The star attraction in McPhee's book on writing isn't the method but the man.
Rushdie's twelfth novel feels like a rehash of old themes with a 21st-century gloss.
Oxford historian Robert Service examines the overthrow of the Russian Tsar Nicholas II in February 1917.
Celebrity librarian Pearl - best known for her book recommendations – comes out with her first novel.
Boyne's new novel follows its protagonist throughout the decades, from birth in 1945 to age 70, and the story encompasses a great deal of history.
Author Karin Esterhammer talked her husband into selling nearly everything they owned to move to Vietnam with their 8-year-old son.
Stanton served in two key cabinets posts for two of America's worst presidents (James Buchanan and Andrew Johnson), as well as for Abraham Lincoln, whom he helped to win the Civil War.
Le Carré's latest novel allows him to revisit his beloved earlier novels from a gripping new perspective.
Allusive, quirky, questioning, 'Letters' is a challenging text.
Ken Follett returns with the final (we think) Kingsbridge story, now skipping ahead a couple of centuries to the Elizabethan era.
After 25 years away, memoirist Kapka Kassabova returns to her childhood home where Bulgaria, Greece, and Turkey intersect.
Biographer John Suchet does not look closely at Mozart's extraordinary musical creations, but he does provide an engaging glimpse into the life of a remarkable young man and his world.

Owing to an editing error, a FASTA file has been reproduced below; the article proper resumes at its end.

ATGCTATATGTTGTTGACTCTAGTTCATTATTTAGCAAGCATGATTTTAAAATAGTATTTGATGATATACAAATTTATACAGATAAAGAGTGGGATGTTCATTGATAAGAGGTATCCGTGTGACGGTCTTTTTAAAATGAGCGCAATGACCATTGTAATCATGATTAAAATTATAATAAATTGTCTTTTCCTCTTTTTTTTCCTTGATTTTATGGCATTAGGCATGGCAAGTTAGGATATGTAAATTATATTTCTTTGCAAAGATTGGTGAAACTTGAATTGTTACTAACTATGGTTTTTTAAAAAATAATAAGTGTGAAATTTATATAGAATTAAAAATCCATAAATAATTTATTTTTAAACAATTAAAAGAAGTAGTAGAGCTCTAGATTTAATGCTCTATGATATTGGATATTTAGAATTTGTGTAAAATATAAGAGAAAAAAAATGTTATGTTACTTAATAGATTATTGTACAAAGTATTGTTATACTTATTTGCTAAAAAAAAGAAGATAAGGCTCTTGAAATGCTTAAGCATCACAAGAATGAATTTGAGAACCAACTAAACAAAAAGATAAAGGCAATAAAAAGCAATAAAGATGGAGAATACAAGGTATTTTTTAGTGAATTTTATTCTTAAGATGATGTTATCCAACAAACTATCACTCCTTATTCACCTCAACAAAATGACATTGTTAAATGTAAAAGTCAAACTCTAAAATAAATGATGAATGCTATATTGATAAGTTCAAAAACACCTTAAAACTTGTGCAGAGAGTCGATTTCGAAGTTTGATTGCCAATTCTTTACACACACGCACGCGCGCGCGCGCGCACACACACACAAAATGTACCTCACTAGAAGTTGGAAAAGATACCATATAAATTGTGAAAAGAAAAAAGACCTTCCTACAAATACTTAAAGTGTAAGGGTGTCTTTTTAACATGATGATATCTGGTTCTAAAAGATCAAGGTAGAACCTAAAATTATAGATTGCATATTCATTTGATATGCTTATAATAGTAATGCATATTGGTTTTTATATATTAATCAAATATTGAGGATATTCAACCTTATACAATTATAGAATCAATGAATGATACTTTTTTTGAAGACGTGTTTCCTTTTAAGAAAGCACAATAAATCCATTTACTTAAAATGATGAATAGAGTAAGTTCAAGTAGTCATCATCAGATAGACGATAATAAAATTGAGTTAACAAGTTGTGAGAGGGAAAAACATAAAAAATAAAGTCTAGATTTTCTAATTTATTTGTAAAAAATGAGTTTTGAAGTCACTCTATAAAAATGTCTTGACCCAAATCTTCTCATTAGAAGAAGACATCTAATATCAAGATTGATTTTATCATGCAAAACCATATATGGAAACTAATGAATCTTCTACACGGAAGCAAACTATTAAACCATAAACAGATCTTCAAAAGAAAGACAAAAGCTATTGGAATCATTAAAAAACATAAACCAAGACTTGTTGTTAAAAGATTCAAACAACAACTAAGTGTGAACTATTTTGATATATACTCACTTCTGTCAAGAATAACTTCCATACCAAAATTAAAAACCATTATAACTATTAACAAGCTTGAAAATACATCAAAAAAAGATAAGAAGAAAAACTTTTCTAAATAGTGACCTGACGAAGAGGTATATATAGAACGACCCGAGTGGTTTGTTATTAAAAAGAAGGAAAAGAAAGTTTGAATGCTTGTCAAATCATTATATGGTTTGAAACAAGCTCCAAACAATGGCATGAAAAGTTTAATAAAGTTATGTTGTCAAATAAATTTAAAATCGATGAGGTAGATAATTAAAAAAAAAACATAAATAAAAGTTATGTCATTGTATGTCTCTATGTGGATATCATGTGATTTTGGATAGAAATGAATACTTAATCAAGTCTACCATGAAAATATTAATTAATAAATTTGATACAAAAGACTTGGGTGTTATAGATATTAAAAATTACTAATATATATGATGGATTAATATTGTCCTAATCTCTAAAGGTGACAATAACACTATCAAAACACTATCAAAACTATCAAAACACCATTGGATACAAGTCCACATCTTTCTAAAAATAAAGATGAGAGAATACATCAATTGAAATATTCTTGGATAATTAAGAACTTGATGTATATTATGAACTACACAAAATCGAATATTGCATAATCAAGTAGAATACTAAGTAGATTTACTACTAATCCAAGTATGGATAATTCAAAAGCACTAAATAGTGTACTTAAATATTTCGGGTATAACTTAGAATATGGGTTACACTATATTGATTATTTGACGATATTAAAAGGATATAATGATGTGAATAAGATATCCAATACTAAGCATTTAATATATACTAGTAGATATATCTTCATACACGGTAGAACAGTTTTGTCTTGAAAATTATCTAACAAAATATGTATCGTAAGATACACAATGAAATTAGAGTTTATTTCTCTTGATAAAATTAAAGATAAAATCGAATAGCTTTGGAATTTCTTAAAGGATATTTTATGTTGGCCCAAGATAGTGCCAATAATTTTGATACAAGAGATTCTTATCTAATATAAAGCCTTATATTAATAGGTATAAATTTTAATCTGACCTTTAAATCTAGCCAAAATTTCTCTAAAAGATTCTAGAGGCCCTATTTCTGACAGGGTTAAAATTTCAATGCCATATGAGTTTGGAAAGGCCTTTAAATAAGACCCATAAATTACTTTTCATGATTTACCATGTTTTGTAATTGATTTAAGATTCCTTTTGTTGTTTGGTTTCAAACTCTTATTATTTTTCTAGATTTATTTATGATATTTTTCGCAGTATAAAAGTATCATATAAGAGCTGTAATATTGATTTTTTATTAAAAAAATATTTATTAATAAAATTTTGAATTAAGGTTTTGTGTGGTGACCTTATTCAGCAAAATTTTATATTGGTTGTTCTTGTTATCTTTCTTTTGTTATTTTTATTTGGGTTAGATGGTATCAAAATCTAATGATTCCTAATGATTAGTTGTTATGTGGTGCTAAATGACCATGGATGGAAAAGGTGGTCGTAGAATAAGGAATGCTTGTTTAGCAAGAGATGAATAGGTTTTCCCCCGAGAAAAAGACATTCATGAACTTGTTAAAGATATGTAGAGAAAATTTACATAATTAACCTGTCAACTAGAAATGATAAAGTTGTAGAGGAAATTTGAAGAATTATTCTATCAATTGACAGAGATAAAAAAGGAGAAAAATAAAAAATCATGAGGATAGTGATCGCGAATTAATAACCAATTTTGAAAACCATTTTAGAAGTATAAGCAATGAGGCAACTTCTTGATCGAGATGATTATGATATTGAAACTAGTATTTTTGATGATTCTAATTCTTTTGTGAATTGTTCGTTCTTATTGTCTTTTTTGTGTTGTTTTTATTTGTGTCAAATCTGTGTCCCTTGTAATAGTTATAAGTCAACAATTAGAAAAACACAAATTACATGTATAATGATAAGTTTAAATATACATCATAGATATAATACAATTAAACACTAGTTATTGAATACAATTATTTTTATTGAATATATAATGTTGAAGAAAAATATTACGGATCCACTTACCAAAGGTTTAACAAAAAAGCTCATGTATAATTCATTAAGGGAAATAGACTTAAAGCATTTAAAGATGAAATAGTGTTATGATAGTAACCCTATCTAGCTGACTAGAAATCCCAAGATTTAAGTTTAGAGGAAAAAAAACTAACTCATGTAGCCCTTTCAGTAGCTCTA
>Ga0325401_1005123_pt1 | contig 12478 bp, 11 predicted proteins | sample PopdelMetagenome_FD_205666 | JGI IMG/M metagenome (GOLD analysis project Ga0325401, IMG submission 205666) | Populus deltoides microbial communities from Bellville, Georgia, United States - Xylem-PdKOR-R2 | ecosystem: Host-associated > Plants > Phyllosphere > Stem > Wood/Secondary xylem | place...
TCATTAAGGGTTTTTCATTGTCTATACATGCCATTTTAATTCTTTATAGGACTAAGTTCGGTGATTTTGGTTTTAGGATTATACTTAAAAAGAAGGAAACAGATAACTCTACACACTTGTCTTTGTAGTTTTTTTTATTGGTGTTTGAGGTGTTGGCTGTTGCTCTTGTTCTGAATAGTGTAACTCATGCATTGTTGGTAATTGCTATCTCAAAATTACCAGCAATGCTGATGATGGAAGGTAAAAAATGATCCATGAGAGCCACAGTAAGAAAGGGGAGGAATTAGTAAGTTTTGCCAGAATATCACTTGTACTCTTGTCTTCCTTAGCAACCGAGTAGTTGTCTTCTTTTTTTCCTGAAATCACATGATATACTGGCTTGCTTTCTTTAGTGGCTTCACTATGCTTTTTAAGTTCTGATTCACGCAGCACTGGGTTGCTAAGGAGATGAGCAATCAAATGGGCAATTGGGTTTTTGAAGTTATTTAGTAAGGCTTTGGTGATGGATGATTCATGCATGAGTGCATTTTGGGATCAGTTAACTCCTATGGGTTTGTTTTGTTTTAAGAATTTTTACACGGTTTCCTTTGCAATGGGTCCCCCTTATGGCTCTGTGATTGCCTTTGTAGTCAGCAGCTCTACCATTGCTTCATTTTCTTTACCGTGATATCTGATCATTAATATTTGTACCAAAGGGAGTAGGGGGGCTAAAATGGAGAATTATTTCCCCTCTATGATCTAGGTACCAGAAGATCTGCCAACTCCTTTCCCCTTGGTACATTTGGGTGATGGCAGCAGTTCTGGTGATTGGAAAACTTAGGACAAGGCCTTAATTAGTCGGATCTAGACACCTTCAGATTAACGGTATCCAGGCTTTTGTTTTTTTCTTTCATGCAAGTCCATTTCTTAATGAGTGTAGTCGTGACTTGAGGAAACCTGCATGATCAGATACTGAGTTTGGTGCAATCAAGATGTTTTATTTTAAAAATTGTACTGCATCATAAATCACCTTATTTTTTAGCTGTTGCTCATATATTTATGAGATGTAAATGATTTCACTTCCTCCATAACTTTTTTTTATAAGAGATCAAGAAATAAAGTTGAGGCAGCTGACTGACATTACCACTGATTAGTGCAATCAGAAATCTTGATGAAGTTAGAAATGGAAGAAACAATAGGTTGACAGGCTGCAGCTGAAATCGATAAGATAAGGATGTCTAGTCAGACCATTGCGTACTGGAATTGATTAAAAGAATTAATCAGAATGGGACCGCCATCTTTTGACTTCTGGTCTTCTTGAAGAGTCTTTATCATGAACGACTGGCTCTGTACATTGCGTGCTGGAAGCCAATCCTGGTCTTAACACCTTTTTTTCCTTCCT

Penny – whose books wind up on Best Novels of the Year lists, not 'just' Best Mysteries – is a one-woman argument against literary snobbery.
A Rohingya refugee girl collects rain water at a makeshift camp in Cox's Bazar, Bangladesh, Sept. 17.
Bob Berman's 'Zapped,' Max Tegmark's 'Life 3.0,' and Richard Dawkins's 'Science in the Soul' succeed in turning science books into good summer reads.
Robert K. Sutton brilliantly brings history to life in this thoroughly researched and passionately recounted story.
A portrait of the actor who gave life to the larger-than-life.
In the new novel from the author of 'Gods Without Men' and 'Revolution,' an attempt to fabricate a work of art sets off a voyage into the darkness of American history.
Poet Jill Bialosky illuminates for us the joys and tragedies that have shaped her – saved her – through poetry.
Sixteen-year-old protagonist Eugenia 'Genie' Lo is much more interested in getting into Harvard than in learning that she is a Chinese deity.
Fawzi al-Qawuqji spanned a remarkable period in Arab history and led a life well worth examining.
The genius of Mary McCarthy's fiction, writes Melissa H. Pierson, is that she lets no one off the hook.
The book's title is an actual place: a vast apartment building – built in 1931 for the new Communist ruling elite – standing on an embankment in the Moscow River, just opposite the Kremlin.
Bruce Handy’s brief but deeply satisfying survey of children’s literature marries curiosity, humor, and downright excitement.